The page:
Francis Scott Key Fitzgerald
                   (1896-1940)


     Francis  Scott  Key  Fitzgerald,  one of  the  most outstanding
American  writers of  the  lost generation,  was  born  in  St. Paul,
Minnesota, in  the  family  of  unsuccessful  businessman. Yet  the
money, inherited  from  Fitzgeralds  grandfarther, a  wealthy gro-
cer, enabled  him  to  attend  Princeton,  a  university  for  well  to
do  Americans. The  cult of  success, popular  at  Princeton, lies  at
the  basis of  Fitzgerald dual attitude  to  the  rich. Influenced  by  the
 spirit of  competition  ruling  at  the  University, he  tried  to join
the  most  fashionable  and  respectable students clubs, enjoying  their
carefree, aristocratic,  idle  atmosphere. He  was fascinated by the
independence, privileges and  elegance  that money gave. Money gave style
and ease and beauty. Poverty was mean, gray and narrow. It is much  later
that he  found  out  the falseness  of  his  belief.
     Fitzgerald  left  Princeton  without  a degree  because  of  illness
and poor grades. However, his literary career started  at  the University.
He  wrote  pieces  for  the  The Tiger,  the  university
magazine,  and  contributed  texts  to  several  campus  variety  shows.
     In 1917,  he  joined  the  army  as  a  second  lieutenant. All  his
life  he  regretted  the  fact  that  he  spent  his  time  in  service  in
American  training  camps  and  was  never  sent  to  the  war  in Europe.
     His  major  novels  appeared  from  1920  to  1934:  This  side of
Paradise  (1920) ,  The  Beautiful  and  Damned  (1922) , The Great
Gatsby  (1925)  and   Tender is the Night  (1934). Fitzgeralds  best
stories  have  been  collected  in  four  volumes:
 Flappers  and  Philosophers   (1920),   Tales of Jazz Age (1922),
All  the  Sad  Young  Men (1926)  and  Taps  at  Reveille (1925).
       The  main  theme  of  almost  all  Fitzgeralds  fiction  is  the
attraction  and  the  corrupting  force  of  money. Once  he  said  to
Hemingway ,  The  very  rich  are  different  from  you  and  me. And
when  Hemingway  made  a  remark , Yes,  they  have  more money ,  he
did  not  understand  the  joke. He  thought  that  they were a special
glamorous  race  and  only gradually,  moving  from  one  painful
revelation  to  another,  as  his  work progressed,  he found  out  their
corruption,  inhumanity,  spiritual emptiness  and  futility. He  found  it
 out  together  with  his heroes  who  are  largely  autobiographical.
      Fitzgerald  is  the  first  American  author  to  portray  the  lost
generation,  a  generation,  for  whom  all  the  battles  have  been
fought and all the gods were dead. The  young  generation  has
no  ideals  to  uphold  against  the  corruption  of  the  rich. They  are
empty  people  afraid  of  poverty  and  idolizing  richness, trying  to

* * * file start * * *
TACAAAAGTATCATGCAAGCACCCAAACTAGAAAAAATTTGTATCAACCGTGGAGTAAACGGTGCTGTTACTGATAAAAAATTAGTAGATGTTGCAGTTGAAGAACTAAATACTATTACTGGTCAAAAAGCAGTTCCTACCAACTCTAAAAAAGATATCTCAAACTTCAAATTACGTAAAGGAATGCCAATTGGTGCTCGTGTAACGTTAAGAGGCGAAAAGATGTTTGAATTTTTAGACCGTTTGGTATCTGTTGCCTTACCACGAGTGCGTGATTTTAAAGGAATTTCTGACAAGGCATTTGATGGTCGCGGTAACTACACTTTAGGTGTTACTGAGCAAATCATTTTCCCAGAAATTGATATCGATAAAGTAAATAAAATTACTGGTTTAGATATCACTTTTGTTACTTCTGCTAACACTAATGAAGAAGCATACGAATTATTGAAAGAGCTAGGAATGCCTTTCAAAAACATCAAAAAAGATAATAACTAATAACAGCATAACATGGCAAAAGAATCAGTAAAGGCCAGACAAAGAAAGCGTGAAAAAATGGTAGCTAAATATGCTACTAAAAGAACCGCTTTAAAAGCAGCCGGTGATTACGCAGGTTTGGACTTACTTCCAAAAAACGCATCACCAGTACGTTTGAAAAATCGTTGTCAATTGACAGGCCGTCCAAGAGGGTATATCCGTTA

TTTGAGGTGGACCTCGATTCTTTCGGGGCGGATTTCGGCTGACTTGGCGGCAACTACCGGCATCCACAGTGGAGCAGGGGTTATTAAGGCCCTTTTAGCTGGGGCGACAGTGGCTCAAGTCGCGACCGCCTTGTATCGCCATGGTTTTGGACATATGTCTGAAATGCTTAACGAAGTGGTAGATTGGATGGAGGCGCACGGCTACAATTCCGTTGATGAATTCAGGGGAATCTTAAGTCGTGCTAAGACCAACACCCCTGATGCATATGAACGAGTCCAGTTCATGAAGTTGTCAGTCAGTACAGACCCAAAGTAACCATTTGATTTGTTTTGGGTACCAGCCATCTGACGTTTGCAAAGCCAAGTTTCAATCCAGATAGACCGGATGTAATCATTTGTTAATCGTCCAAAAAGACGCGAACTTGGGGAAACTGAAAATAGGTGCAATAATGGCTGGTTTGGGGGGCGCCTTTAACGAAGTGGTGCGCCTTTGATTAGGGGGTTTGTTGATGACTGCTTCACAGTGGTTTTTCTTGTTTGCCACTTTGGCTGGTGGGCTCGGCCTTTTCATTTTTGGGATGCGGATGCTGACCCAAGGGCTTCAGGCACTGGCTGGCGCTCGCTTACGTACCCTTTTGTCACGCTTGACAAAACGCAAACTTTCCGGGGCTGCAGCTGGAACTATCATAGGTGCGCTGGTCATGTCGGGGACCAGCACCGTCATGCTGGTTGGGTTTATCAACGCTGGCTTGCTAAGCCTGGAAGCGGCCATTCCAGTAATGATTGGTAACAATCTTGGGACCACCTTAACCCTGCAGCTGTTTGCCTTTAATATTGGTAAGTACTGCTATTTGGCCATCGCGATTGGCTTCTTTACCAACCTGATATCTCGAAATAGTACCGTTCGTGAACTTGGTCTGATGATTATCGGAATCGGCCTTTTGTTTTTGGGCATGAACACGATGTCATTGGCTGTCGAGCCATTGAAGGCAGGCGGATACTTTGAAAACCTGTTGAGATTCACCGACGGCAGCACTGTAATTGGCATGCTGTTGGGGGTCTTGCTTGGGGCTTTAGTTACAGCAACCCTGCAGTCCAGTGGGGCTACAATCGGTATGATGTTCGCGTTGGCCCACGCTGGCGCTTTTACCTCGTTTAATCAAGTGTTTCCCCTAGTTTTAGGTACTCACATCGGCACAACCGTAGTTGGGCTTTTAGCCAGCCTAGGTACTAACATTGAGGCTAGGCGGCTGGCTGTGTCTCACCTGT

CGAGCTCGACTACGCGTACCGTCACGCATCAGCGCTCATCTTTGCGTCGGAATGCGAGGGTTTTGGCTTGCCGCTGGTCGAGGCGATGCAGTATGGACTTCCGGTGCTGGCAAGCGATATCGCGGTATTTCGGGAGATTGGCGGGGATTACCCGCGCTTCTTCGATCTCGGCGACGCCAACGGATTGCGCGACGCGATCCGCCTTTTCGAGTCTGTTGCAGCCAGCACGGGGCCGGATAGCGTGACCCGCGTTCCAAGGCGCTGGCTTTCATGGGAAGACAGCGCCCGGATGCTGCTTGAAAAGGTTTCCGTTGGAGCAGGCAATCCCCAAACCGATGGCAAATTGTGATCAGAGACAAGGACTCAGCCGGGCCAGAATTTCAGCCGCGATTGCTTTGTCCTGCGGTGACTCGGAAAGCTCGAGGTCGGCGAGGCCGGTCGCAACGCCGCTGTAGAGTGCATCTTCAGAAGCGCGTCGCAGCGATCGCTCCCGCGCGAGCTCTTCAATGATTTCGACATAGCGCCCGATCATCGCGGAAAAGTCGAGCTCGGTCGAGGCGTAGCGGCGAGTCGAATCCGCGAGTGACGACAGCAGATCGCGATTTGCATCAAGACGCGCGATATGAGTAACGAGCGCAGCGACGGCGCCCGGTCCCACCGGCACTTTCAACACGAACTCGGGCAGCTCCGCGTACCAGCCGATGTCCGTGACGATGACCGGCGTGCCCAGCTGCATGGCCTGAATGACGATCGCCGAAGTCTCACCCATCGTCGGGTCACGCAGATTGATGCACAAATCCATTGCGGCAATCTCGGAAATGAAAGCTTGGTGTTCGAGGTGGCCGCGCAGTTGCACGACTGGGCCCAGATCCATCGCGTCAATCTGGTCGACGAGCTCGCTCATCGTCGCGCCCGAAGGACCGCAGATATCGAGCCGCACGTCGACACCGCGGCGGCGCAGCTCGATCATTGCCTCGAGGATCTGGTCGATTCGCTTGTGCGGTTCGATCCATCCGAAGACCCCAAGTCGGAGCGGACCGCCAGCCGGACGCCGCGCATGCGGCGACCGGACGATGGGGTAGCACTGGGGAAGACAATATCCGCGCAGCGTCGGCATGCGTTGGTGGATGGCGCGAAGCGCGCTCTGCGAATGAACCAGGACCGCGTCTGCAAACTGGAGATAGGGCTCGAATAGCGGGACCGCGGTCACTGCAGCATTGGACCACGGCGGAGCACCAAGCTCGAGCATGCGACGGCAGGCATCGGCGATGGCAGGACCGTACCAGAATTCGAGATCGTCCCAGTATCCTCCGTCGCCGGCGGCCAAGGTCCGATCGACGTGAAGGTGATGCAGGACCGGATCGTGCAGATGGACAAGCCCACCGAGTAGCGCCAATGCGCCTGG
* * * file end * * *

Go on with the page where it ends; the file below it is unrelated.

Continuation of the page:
fill  their  spiritual  void  with  all  kinds  of  wild entertainments.

                      The  Great  Gatsby

      Fitzgeralds  best  work  The  Great  Gatsby  tells   the  life
story  of  Jay  Gatsby,  the  son  of  poor  farmer,  who  falls  in love
with  a  rich  and  beautiful  girl  Daisy  Fay  who  answers his  love
while  his  uniform  conceals  for  a  time  his  poverty. When  the  war
is  over, she  marries  the  rich  and  elegant  Tom Buchanan. Gatsby
devotes   his  whole  life  to  obtaining  money and  social  position  to
make  himself  worthy  of  Daisy,  though the  only  road  open  to  him
is  bootlegging  and  dealing  in dubious  stocks.
      When  later  he  meets  Daisy  again,  she  is  impressed  by rumours
 of  his  incredibly  large  fortune,  his  mysterious  origin, his  rich
mansion  and  his  gorgeous  and  fashionable  parties and makes him
believe  she would  leave Tom. Yet once , driving Jay  back  from  New
York  to  Long  Island  in  his  car,  she  runs  over  and  kills  Myrtle
 Wilson,  her  husbands  vulgar mistress. Myrtles  husband,  whom  Tom
has  persuaded  that Gatsby  was  driving  the  car,  follows   Jay  and
shoots  him. Daisy,  having  learned  about  Gatsbys  dubious  source  of
income,  deserts  him  even  before  his  death,  notwithstan-
ding  the  fact  that  Gatsby  gallantly  takes  the  blame  of  Myrtles
death  upon  himself.
       Gatsbys  fanatic  attempt  to  reach  his  dreams  is  contrasted
to   the  disillusioned  drifting  life  of  the  cynical  members  of
upper  society  who  do  not  know  what  to  do   this afternoon, the
day  after  that  and  the  next  thirty  years  ,   and  whose existence
with  wild  parties  and  vulgar  merriment  is compared to  the  terrible
grey    valley  of  ashes   with  the  sordid  eyes  of  an  oculists
advertising  sign  watching  the  gaudy  show. Fitzgerald  stresses  that
Gatsbys  romantic dreams  of  the  vast possibilities  for  happiness  on
 the  fresh  green  breast  of  the New  World   no  longer  correspond
to  reality .
       The  device  of  the  intelligent  and  sympathetic  observer  at
the  center  of  the  novel  allowed  the  author  gradually  to  expose
the  moral  corruption  behind  the  false  structure  of upper  of  Gatsby
 class  respectability  and  splendour,  at  the same  time  the  stature
of  Gatsby  gradually  growing  and achieving  almost  poetic  elevation.
Satire  in  the  portrayal  of  the   empty  pleasures  of  the  rich  is
combined  with  lyrical atmosphere  enveloping  Gatsbys  romantic  dream.
       Thus,  if  Dreiser  was  the  scientist  dissecting  vast  cross-
sections  of  American  society  with  his  social  observations,
Fitzgerald   was  the  chronicler  of  its  moral  atmosphere.



Francis  Scott

       Key
  Fitzgerald



       (1896-1940)



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